Are these alerts generated by Internet-wide scanners performing mass scans? Or are they targeted attackers intentionally trying to break into your system? Without a way to filter out benign attacks and background noise, you run the risk of alert fatigue and ignoring what really matters.
Silencing the Internet is something that Andrew Morris knows best. His company GreyNoise reduces the noise generated by false positives — by contextualising alerts and allowing SOC teams to focus on the attacks that are targeting them specifically.
We’ve already had the pleasure of chatting with Andrew in our interview series, where you can learn more about GreyNoise and his approach to threat intelligence. Today he’ll show us his favorite ways of using GreyNoise to determine which logs are generated by noise and which are targeted scans, how to improve your threat intelligence using GN and more.
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ProTip 1: Swiftly differentiate between noise and targeted scans
1. Using the GN filter to figure out which logs are generated by noise
A common-use case for GreyNoise is to take a large set of IP addresses (perhaps from a SIEM query or parsed log file) and enrich them, to figure out how many are “noise” and how many are “not noise” or “targeted”.
We’ve built this function into our command line tool with the
greynoise filter. Use this feature to rapidly filter “noisy” IP addresses from log files, other tools, etc.
greynoise filter to comb through log files and only see entries that are generated by Internet background noise.
greynoise quick to quickly enrich thousands of IP addresses against GreyNoise:
# cat /var/log/auth.log | greynoise filter | wc -l
# cat /var/log/auth.log | greynoise filter --noise-only | wc -l # cat /var/log/auth.log | wc -l 8046 # cat /var/log/auth.log | greynoise filter | wc -l 3615
2. Looking up IPs GreyNoise knows about
You can also use the
greynoise filter feature to parse through unstructured log files, highlight noisy IP addresses, and suppress or specifically output event lines that were originated by internet-wide scanners or attackers.
Another use for GreyNoise is to analyze log files containing many IP addresses, to determine which tags and intentions were applied by GreyNoise. Use
greynoise analyze to sift through a log file, enrich IP addresses against greynoise, and only display the attributes of each IP address in aggregate.
This enables GreyNoise users to quickly identify log files that contain activity generated by malicious or benign internet scanners, allowing you to pay more (or less) attention to a given set of log files.
ProTip 2: Lookup more than one IP with the visualizer
The GreyNoise visualizer is a web interface that allows simple lookups and complex queries against our live-updating picture of Internet-wide scan and attack data.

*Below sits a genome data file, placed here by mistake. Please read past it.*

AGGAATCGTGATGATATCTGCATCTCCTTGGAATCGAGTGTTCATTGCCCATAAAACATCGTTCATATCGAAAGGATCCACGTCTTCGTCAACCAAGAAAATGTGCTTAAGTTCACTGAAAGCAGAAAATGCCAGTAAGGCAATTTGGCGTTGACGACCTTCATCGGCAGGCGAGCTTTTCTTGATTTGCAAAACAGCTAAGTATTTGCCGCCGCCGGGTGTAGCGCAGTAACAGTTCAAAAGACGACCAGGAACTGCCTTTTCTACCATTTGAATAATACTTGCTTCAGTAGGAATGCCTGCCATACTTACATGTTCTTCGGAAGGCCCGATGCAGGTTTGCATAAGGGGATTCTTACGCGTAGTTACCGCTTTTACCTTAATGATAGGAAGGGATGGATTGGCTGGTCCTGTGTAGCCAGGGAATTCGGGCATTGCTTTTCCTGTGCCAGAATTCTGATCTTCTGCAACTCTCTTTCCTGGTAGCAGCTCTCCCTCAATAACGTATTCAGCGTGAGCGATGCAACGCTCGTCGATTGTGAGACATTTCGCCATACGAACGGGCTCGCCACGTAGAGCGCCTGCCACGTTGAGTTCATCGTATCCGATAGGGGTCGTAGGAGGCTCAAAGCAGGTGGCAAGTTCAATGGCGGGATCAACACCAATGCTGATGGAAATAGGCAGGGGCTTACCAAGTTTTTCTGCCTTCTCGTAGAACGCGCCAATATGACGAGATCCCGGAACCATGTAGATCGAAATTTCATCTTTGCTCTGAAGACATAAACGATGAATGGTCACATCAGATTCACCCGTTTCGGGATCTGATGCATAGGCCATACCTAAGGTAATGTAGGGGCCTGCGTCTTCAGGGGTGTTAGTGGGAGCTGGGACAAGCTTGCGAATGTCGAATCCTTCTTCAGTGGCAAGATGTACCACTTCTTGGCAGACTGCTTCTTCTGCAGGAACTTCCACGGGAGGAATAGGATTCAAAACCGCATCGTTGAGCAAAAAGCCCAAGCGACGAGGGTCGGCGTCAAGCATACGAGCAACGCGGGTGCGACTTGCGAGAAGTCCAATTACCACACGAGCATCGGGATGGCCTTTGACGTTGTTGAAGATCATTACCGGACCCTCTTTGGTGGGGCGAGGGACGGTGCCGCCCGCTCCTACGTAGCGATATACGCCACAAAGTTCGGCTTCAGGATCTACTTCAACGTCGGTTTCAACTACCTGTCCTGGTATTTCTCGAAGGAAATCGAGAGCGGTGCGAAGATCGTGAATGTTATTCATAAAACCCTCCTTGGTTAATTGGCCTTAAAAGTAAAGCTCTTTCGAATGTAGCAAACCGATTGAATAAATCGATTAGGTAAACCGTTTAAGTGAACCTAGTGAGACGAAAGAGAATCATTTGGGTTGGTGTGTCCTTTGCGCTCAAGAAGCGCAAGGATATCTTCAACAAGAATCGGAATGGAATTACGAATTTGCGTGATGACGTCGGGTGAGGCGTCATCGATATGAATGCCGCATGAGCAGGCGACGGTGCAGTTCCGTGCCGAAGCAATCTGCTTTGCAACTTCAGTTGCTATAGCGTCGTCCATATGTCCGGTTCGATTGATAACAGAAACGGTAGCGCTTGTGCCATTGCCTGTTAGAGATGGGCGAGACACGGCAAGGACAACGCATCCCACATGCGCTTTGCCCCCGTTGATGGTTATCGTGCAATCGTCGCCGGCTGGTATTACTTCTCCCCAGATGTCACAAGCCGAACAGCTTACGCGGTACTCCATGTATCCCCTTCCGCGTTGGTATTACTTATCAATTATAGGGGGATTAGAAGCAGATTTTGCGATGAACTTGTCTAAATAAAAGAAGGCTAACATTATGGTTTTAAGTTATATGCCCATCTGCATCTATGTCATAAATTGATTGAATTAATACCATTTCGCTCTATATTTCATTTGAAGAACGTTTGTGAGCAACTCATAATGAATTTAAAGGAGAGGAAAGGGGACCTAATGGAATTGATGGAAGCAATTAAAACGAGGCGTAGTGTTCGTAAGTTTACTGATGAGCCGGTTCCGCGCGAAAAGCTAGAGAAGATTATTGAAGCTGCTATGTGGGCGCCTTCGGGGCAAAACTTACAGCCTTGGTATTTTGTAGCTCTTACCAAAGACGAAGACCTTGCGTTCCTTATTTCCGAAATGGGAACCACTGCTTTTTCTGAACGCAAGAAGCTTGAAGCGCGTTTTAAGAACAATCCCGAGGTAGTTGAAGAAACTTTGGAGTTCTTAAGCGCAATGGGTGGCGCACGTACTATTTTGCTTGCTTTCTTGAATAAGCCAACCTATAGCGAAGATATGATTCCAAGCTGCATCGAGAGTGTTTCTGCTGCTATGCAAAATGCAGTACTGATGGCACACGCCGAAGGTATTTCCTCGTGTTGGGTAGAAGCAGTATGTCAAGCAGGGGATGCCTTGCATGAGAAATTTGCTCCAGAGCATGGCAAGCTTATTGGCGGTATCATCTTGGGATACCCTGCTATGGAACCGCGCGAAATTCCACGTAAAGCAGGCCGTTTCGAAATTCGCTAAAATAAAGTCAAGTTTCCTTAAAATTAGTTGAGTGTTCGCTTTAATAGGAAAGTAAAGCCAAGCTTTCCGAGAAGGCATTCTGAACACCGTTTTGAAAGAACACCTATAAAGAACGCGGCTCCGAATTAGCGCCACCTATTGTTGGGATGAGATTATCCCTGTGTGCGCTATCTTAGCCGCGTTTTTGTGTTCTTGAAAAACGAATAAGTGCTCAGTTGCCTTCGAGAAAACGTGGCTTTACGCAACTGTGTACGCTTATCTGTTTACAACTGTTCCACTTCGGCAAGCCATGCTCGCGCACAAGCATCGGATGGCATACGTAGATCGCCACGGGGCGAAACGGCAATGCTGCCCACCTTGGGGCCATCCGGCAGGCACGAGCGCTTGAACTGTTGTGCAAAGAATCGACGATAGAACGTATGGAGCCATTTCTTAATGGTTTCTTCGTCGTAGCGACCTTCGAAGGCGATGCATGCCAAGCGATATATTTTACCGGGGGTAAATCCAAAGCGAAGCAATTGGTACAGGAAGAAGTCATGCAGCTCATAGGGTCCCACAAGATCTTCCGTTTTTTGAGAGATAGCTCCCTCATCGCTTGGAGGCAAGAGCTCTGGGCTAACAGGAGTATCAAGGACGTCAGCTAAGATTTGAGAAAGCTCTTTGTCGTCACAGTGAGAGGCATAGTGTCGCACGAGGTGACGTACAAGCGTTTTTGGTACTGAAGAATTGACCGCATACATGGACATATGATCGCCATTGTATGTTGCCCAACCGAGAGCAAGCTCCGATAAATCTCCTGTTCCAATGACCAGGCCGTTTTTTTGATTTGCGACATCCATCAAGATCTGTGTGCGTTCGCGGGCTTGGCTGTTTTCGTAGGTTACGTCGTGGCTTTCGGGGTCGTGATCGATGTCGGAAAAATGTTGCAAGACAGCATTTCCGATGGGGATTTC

Check out this screenshot of the GreyNoise visualizer. On the left we see the top aggregate fields of a given GreyNoise Query Language (GNQL) search. On the right we see summaries of any devices that GreyNoise has observed scanning or crawling the Internet, as well as the GreyNoise tags associated with them. If the devices are highlighted in red, that means they have been classified as malicious. Likewise, any devices highlighted in green are benign scanners and crawlers, like Google or Shodan.
ProTip 3: Andrew’s starred Github projects
Extract IOCs easily with Python
Visualization and reporting for anything in Postgres
Track cloud spend
Package Go applications
Make your iTerm2 look beautiful
Bring your dotfiles with you when you ssh somewhere
An all-around better Postgres Pager
ProTip 4: Better threat intelligence with GreyNoise integrations
Using GreyNoise integrations will allow you to further provide relevant and contextualized threat intelligence, in turn helping you find emerging threats in your distinctive environment:
- TheHive-Cortex Analyzer — TheHive is an open source cyber threat intelligence platform used to enrich dozens of different observables and integrate with hundreds of different technologies. GreyNoise integrates with TheHive to contextualize noisy alerts and identify compromised devices.
- MISP (Malware Information Sharing Platform) — MISP is a popular threat intelligence collaboration platform used to share information between teams and organizations.
- Spiderfoot — Spiderfoot is an open source OSINT platform with a hosted commercial offering.
ProTip 5: Use GreyNoise with Shodan
Shodan is an Internet-wide scanning search engine that indexes information on exposed ports and services across the entire Internet and makes the data available through both a web Interface and an API.
Shodan and GreyNoise have a data partnership where users can search for GreyNoise IPs from within the Shodan interface or API, using the
These IP addresses:
- Have open ports and services exposed to the Internet
- Are actively scanning or crawling the Internet. This is a higher confidence indicator that the IP addresses are infected.
Here’s a screenshot of a device with port 8083/TCP open running an HTTPs web server, that is also opportunistically scanning the Internet. This means there’s a good chance the device is compromised.
With Andrew’s tips, we’re sure you’ll be able to contextualise your threat data, know what matters and stay prepared for any emerging threats. Be sure to stay tuned for the next ProTips installment, featuring another industry expert who’ll let us in on tips and tricks to sharpen our cybersecurity skills. If you know who you’d like to see featured in ProTips, or think you’re the right person for this series, we look forward to hearing from you! Send us an email at hello@securitytrails.
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